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Chlorine Atomic Mass and Weight in Kilo Grams

Chorine is a yellowy-green dense gas with a choking smell, which was discovered by Carl Wilhelm Scheele in 1774. Chlorine is a chemical element with the symbol Cl and atomic number 17. The atomic mass of Chlorine is 35.5 u. The second-lightest of the halogens, it appears between fluorine and bromine in the periodic table and its properties are mostly intermediate between them.

Chlorine Atomic Mass

Because of the presence of isotopes, the atomic mass of chlorine is considered as 35.5u rather than 35u. Isotopes are elemental varieties that have the same number of protons but differ in the number of neutrons in the atom. A chlorine atom has 17 protons and is divided into two isotopes: chlorine 35 and chlorine 37.

If there are 17 protons and 18 neutrons in a nucleus, about 75% of the time, it happens in nature. If there are 17 protons and 20 neutrons in a nucleus, about a quarter of the time, it happens in nature.

The sum of the masses of protons, neutrons, and electrons in an atom or group of atoms is called atomic mass. The average mass of the naturally occurring isotopes of an element in comparison to the mass of an atom of 12C is known as relative atomic mass. As a result, the atomic mass of chlorine is determined to be 35.5u.
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Chlorine Atomic Mass and Weight in Kg and Grams

 

S. No. Property Value
1 Group 17th
2 Period 3rd
3 Block p
4 Atomic Number 17
5 Electronic configuration [Ne] 3s23p5
6 Melting Point│Boiling Point -101.5°C │-34.04°C
7 Relative Atomic Mass 35.45
8 Key Isotopes 35Cl –Atomic Mass: 34.969 ( 75.76 %Natural abundance)

37Cl –Atomic Mass: 36.966 ( 24.24% Natural abundance)

9 Atomic Radius 1.75 A
10 Covalent Radius 1.0 A
11 Common oxidation States -1, 1, 3, 5, 7
12 Specific Heat Capacity 479 J kg-1 K-1

 

Chlorine: Uses

Following are the uses of Chorine:

  • Chlorine is a disinfectant that kills bacteria. It’s used to purify water for drinking and swimming pools. It’s also utilised in the production of hundreds of consumer goods, ranging from paper to paints, textiles to insecticides.
  • PVC is made with about 20% of the chlorine produced. Window frames, car interiors, electrical wire insulation, water pipes, blood bags, and vinyl flooring all employ this flexible plastic.
  • Organic chemistry is another important application for chlorine. It’s employed in substitution processes and as an oxidising agent. At some point throughout the manufacturing process, chlorine or its derivatives are used in 85 percent of medications.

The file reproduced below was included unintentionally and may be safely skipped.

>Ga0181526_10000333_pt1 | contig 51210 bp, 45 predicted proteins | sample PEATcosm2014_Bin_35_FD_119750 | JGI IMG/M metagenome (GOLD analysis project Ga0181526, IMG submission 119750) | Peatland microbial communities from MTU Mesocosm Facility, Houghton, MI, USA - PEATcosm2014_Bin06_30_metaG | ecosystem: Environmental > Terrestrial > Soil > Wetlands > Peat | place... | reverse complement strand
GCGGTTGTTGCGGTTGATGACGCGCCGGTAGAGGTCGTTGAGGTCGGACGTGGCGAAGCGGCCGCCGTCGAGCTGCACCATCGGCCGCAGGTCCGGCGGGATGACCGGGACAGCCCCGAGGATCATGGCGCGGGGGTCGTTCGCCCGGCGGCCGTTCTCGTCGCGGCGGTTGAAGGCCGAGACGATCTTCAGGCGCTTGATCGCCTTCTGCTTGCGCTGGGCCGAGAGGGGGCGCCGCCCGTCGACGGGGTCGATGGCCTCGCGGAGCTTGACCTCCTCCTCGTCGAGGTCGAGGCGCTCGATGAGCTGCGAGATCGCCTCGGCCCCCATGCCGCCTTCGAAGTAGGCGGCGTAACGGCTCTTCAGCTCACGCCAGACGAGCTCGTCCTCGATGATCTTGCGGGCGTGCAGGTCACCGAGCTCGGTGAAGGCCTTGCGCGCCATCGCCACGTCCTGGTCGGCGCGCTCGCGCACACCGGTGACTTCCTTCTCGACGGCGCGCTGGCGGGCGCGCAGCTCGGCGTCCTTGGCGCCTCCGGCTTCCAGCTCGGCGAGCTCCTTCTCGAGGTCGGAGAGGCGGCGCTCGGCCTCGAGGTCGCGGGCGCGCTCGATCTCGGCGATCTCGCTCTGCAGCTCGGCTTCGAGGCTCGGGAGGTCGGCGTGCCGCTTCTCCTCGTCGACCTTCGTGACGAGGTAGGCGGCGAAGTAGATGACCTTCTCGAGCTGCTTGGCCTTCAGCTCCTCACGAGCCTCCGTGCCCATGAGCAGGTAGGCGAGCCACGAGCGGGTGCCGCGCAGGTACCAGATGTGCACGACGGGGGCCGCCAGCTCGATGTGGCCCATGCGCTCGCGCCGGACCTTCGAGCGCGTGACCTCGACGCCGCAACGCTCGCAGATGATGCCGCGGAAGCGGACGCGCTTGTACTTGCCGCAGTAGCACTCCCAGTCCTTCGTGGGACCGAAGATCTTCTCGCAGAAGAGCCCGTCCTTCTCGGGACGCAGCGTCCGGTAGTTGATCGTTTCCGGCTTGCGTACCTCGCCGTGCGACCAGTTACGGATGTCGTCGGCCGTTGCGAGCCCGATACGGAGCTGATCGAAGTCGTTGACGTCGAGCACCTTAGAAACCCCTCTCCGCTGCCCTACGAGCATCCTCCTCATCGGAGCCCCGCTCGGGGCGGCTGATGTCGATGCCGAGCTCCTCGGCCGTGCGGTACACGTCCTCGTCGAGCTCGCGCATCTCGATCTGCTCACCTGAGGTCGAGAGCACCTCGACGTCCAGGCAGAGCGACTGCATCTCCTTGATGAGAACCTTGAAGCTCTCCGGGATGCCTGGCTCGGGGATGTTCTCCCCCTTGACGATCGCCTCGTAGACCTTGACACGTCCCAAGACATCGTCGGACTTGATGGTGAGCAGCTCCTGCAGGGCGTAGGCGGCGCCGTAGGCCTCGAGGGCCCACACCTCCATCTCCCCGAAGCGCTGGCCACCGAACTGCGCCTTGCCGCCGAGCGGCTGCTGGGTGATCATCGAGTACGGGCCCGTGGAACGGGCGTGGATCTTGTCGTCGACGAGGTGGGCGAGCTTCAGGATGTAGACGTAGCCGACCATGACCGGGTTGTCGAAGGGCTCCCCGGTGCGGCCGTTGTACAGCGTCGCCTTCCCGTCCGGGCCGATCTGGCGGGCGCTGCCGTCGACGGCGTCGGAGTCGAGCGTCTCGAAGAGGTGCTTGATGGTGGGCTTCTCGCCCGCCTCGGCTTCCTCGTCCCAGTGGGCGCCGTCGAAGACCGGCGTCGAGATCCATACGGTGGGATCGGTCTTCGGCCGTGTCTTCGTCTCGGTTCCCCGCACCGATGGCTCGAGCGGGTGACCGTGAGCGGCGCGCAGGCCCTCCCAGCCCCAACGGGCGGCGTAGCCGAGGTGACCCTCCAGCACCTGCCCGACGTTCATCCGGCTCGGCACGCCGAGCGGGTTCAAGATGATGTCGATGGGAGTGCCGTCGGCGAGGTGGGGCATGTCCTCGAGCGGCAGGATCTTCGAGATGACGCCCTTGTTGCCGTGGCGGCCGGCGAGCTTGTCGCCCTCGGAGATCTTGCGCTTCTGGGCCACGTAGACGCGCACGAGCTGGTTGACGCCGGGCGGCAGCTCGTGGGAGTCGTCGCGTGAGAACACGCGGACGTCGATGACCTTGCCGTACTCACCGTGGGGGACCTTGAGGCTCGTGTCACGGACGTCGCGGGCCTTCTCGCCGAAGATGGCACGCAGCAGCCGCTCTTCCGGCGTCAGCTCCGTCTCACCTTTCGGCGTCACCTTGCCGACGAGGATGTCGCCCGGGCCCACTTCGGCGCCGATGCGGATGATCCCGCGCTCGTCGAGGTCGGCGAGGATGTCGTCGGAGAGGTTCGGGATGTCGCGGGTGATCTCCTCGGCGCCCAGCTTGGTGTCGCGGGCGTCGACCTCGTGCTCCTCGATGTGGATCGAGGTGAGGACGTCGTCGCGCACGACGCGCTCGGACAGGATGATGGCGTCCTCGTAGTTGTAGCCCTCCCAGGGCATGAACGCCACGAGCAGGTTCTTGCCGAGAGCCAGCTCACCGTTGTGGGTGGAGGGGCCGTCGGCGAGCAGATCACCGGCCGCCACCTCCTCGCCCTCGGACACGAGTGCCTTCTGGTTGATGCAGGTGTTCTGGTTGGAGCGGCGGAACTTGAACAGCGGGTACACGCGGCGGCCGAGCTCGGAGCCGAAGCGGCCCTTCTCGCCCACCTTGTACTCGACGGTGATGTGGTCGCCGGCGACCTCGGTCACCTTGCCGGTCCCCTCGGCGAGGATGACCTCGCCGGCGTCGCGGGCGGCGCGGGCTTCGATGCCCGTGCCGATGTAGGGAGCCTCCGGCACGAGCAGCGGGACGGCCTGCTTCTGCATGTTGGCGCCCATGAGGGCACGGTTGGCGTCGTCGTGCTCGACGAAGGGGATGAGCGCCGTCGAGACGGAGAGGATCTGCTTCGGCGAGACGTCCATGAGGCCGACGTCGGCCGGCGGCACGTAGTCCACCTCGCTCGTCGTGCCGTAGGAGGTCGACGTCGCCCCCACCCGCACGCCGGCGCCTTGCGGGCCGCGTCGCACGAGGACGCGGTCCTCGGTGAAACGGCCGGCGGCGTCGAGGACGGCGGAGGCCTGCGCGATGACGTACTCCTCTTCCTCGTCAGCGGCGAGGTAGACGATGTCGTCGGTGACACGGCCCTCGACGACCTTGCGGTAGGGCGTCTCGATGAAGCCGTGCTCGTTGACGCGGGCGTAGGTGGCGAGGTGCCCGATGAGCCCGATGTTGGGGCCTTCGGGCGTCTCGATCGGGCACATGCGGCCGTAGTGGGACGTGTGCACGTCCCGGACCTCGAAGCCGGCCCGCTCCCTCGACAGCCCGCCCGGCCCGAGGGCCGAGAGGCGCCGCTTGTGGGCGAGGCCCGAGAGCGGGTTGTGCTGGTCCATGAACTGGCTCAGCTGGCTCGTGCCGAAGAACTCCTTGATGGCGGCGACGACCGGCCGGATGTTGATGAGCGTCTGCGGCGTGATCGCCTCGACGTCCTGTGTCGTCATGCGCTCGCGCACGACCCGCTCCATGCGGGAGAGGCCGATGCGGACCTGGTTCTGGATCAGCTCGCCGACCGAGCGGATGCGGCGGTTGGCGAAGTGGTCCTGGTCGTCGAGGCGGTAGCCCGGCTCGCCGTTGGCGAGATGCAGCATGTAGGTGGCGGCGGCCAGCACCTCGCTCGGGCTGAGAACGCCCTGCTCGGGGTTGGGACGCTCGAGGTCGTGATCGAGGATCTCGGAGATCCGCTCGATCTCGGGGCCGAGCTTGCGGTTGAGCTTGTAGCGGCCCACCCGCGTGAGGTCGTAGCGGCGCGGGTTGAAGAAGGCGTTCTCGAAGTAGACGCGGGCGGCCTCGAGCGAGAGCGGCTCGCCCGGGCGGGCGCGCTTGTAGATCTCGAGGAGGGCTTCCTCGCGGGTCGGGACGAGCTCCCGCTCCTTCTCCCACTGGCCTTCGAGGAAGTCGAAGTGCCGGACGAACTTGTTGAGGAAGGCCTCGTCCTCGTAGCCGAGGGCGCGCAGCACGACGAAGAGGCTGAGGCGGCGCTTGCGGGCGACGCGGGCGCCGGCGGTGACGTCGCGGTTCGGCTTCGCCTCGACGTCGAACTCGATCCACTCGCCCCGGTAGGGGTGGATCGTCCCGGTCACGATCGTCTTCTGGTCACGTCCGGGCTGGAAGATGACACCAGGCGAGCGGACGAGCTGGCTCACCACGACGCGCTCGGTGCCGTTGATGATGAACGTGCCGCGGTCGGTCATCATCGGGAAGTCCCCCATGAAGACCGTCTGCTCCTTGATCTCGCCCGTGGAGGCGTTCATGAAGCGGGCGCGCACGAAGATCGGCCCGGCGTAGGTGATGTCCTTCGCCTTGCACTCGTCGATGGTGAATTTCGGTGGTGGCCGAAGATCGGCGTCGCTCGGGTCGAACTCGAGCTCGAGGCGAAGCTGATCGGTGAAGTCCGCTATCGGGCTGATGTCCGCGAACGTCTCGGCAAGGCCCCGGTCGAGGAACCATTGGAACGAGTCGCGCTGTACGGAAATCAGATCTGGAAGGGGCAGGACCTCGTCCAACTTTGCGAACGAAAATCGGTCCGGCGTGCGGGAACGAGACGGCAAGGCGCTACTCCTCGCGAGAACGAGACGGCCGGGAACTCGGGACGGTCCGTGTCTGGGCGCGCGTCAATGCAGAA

• Chlorine was once widely utilised to manufacture anaesthetics like chloroform and carbon tetrachloride (a dry-cleaning solvent). Both of these compounds, however, are now closely regulated since they can harm the liver.

Occurrence of Chlorine

Chlorine is not found in nature uncombined. The principal mineral that is mined for chlorine is halite (sodium chloride or ‘common salt’). Sodium chloride is a highly soluble salt that has leached into the waters throughout the Earth’s history. Where ancient oceans have evaporated, there are several salt beds, or ‘lakes,’ that can be mined for chloride.Carnallite (magnesium potassium chloride) and sylvite are two minerals that contain chlorine (potassium chloride). The electrolysis of brine produces 40 million tonnes of chlorine gas per year (sodium chloride solution). This technique also yields sodium hydroxide, which is useful.

 

Discovery of Chlorine

Alchemists were aware of hydrochloric acid (HCl). Carl Wilhelm Scheele of Uppsala, Sweden, created the gaseous element in 1774 by heating hydrochloric acid with the mineral pyrolusite, which is naturally occurring manganese dioxide, MnO2. A dense, greenish-yellow gas was produced, which had a suffocating odour and dissolved in water to produce an acid solution, which he recorded. It bleached litmus paper and discoloured plants and flowers, he said.In 1807, Humphry Davy researched it and came to the conclusion that it was not simply a simple substance, but that it was also an element. Even though he stated this in 1810, it took another ten years for some scientists to acknowledge chlorine as an element.

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Chlorine Atomic mass: FAQs

Q. What is the atomic mass of chlorine-35?

Ans. Atomic mass of Chlorine is 34.968852. It has two isotopes, Chlorine- 35 with the atomic mass 34.969 and is 75% abundant in nature, and Chlorine- 37 with atomic mass 36.966 and is 25% abundant in nature.

Q. How do you find isotopic mass?

Ans. The mass number is the sum of the number of protons and neutrons in the nucleus of every specific isotope. This is due to the fact that each proton and neutron have the same atomic mass unit (amu). The mass of an atom may be calculated by adding the number of protons and neutrons and multiplying by 1 amu.

Q. Why atomic mass of chlorine is 35.5 U?

Ans. Chlorine has a relative atomic mass of 35.5 rather than a whole number. This is due to the fact that chlorine has two isotopes: chlorine-35 and chlorine-37. The mass numbers and abundances of copper isotopes in a naturally occurring sample are shown in the table.

Q. What is the mass of 2 moles of chlorine gas?

Ans. Because it is made up of two Cl atoms, chlorine gas Cl2 has a relative molecular mass of 71. A mole of chlorine gas weighs 71 g and is made up of two moles of chlorine atoms, each weighing 35.5 g.

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